Iberian law firms may emerge leaner, but much better businesses after the crisis
Iberian Lawyers’ recent Iberian Legal Summit brought into clear perspective the current challenges facing Spanish and Portuguese General Counsel and law firm Managing Partners.
Businesses are looking to reduce external legal spend, and bring more legal work in-house, with a greater focus on fixed and capped fees and to unbundle work so that the best suited provider – internal or external – does the work. This may produce short-term pain, but more significantly for the longer-term we heard that many are also increasingly active beyond Iberia.
In the face of the depth and voracity of the crisis and this client diaspora Managing Partners say they are having to reassess firms´ strategies.
As businesses earn increasingly more of their revenues internationally, many say that they are looking to establish new and more flexible relationships with firms in other key markets.
Brazil may be a common focus, but in such a sophisticated market most are not yet however ready to tie themselves down to an exclusive relationship. The situation is the reverse in countries like Angola and Mozambique, where the business challenges facing clients and law firms alike have demanded the need to tie-in local capability.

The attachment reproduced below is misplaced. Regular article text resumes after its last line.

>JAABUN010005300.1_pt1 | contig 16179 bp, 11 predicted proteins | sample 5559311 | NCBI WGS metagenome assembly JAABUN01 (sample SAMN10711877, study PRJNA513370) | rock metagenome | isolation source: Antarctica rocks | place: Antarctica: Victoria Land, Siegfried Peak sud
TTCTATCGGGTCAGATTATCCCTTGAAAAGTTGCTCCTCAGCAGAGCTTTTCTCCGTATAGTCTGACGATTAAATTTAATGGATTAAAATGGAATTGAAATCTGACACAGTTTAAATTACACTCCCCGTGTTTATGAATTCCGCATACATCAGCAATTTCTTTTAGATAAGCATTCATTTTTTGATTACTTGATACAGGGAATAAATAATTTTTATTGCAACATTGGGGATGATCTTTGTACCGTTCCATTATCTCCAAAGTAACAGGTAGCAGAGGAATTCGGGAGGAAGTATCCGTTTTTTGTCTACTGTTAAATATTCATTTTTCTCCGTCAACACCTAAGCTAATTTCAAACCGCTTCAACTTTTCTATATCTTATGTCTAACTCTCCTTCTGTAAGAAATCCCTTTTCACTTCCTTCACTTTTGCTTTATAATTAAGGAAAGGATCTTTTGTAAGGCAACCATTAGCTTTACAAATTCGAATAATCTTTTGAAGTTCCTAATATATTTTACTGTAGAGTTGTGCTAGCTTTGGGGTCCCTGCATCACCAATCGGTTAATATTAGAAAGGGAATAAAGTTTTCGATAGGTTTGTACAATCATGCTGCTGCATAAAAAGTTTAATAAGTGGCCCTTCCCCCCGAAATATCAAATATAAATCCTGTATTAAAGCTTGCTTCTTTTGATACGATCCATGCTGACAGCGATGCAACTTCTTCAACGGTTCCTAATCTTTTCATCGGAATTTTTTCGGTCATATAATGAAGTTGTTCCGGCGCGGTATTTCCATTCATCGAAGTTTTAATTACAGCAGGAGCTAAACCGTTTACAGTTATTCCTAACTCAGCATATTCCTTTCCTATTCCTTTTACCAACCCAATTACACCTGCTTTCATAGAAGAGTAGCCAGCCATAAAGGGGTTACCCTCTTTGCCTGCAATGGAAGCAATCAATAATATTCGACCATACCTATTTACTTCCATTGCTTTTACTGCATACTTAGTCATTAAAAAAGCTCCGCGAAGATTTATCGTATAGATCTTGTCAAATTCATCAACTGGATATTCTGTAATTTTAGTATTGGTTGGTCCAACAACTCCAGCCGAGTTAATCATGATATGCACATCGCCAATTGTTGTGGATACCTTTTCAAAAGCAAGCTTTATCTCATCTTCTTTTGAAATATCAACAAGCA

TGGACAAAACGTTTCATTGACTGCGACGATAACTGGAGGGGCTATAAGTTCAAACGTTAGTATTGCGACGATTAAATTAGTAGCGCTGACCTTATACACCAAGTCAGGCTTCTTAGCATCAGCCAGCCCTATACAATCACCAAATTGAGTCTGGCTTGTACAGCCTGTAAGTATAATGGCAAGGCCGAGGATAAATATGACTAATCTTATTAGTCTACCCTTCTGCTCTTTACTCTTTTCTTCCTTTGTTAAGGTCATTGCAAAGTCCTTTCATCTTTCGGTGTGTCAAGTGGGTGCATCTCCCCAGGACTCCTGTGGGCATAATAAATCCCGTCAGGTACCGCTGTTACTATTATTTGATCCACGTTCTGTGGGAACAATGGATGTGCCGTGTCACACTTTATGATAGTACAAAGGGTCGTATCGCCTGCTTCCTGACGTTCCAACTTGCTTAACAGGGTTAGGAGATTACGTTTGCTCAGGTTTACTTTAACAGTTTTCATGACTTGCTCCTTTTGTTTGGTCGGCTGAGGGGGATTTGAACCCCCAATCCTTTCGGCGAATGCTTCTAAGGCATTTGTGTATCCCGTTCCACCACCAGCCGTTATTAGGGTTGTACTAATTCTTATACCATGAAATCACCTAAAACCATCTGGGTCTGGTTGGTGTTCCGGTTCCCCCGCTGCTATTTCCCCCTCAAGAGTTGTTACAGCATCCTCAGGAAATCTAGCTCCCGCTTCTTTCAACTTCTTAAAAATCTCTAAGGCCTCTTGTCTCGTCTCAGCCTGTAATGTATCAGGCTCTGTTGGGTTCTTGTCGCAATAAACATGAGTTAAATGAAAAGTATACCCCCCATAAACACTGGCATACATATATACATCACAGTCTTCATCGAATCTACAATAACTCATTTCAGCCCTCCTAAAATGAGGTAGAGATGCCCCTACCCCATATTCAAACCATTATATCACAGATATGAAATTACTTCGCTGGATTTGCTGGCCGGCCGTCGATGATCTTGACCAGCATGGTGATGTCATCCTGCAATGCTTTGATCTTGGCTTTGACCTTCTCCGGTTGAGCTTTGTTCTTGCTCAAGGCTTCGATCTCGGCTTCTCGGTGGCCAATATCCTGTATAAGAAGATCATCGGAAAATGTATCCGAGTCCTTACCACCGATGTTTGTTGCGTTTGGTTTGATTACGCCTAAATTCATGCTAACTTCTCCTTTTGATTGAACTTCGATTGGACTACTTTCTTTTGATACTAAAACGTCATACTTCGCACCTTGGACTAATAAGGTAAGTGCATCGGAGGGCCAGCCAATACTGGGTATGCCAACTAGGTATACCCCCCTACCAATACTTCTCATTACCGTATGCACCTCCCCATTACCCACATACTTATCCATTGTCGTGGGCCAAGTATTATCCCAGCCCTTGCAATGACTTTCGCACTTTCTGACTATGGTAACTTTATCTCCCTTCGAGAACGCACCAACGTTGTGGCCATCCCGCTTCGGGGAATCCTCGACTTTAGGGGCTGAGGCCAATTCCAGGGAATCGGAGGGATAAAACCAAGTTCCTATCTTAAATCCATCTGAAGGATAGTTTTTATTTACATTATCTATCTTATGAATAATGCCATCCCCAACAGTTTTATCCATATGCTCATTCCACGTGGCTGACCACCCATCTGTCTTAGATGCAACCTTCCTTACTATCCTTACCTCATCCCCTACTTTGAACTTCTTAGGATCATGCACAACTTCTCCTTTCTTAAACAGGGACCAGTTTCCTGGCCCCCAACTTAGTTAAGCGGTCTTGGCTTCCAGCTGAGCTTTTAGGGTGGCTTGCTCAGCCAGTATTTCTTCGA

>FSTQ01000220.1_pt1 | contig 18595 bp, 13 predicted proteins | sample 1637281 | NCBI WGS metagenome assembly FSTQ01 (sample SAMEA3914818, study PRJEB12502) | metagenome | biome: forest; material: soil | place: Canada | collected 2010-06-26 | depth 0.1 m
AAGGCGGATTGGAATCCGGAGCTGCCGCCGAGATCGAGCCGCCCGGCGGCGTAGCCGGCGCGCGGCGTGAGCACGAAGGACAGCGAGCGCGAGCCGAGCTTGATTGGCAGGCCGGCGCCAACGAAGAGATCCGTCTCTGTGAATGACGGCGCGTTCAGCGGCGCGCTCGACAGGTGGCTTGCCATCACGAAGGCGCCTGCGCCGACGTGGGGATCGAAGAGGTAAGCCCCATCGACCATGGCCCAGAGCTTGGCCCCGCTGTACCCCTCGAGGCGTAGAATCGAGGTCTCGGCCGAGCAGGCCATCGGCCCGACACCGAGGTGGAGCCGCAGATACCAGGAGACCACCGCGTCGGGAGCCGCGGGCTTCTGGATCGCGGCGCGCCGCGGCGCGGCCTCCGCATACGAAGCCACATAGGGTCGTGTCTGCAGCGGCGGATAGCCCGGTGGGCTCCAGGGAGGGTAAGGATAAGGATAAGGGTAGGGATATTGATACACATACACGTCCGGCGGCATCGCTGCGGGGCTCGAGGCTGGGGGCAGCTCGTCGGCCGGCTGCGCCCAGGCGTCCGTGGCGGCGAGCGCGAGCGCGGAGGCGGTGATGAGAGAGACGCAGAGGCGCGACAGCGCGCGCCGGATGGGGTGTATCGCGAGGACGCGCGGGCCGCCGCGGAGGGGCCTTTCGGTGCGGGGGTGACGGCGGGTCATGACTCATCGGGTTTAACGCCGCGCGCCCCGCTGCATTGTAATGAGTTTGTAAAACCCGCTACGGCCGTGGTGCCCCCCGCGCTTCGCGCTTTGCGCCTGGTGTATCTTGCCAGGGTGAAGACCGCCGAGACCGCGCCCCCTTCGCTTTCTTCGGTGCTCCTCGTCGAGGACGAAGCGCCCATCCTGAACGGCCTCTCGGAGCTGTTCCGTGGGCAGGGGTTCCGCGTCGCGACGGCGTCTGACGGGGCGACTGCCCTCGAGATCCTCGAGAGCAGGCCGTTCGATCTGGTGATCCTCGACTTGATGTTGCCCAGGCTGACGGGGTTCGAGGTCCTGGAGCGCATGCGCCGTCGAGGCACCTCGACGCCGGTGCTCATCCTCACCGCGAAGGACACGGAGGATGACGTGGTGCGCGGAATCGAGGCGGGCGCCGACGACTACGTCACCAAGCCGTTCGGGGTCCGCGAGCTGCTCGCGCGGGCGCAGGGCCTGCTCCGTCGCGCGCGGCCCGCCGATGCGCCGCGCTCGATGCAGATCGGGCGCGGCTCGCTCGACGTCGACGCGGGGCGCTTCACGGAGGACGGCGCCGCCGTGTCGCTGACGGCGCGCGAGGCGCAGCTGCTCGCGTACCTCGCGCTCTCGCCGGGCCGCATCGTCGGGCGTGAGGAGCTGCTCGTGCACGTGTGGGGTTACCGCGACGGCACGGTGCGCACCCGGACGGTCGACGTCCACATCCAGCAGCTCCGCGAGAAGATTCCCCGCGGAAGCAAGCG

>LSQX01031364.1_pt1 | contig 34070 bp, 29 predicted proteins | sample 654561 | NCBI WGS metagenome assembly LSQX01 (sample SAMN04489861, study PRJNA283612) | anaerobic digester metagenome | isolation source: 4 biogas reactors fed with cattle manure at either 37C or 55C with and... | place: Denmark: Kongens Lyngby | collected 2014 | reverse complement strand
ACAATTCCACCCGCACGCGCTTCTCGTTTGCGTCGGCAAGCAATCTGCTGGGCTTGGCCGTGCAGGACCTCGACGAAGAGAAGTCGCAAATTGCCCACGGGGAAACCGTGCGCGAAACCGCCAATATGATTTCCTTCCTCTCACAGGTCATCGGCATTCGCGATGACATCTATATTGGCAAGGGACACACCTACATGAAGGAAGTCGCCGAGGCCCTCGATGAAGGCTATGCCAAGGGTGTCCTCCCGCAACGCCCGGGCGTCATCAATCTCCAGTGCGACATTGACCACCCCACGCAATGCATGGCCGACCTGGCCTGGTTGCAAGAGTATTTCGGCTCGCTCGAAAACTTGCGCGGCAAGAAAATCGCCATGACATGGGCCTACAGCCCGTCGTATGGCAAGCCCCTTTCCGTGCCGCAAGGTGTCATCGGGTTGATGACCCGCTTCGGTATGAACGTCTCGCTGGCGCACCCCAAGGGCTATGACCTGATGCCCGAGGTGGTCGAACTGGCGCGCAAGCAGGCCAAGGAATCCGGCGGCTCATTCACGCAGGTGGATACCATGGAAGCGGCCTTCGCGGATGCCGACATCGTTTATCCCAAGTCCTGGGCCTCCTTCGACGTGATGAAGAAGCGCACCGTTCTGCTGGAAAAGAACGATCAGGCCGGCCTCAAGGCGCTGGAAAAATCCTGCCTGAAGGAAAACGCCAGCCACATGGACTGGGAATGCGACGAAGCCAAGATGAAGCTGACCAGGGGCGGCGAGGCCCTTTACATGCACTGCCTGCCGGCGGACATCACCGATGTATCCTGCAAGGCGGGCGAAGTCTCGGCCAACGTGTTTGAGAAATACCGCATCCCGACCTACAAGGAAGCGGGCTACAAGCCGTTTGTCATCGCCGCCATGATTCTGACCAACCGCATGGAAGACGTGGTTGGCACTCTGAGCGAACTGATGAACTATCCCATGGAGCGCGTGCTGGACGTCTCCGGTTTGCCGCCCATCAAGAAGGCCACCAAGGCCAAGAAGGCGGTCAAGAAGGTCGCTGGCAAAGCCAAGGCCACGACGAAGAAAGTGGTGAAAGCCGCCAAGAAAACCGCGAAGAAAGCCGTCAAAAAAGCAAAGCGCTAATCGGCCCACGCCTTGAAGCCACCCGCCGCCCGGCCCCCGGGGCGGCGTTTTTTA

Spanish and Portuguese law firms are already siezing new opportunities and more than ever looking to export their know-how across the Spanish and Portuguese speaking worlds.
Some Managing Partners admit that they have come late, even reluctantly, to internationalisation, but even they cannot now ignore the realities of the effects of the downturn on clients’ domestic business.
To date, it has been Partners that have absorbed much of the impact of decreased revenues with reduced drawings and profits, and firms have preferred “natural attrition” to lay-offs, but some suggest that next year may be even tougher and require a more dramatic response.
Firms are therefore placing greater emphasis on encouraging lawyers to better understand the commercial realities of practice. The connection between fees, invoicing and collection is now an issue for all fee earners, say Managing Partners.
Iberian law firms may emerge leaner, but much better businesses after the crisis; their lawyers having a more rounded view of their practice and its place within the firm as a whole. They are after all already among the most innovative in Europe.
This is no bad thing. Lawyers who talk the same language as their clients will be better positioned to understand the commercial drivers behind their legal needs, at home and abroad.
The market has changed forever, said Managing Partners at the Summit – but many of their law firms are changing too.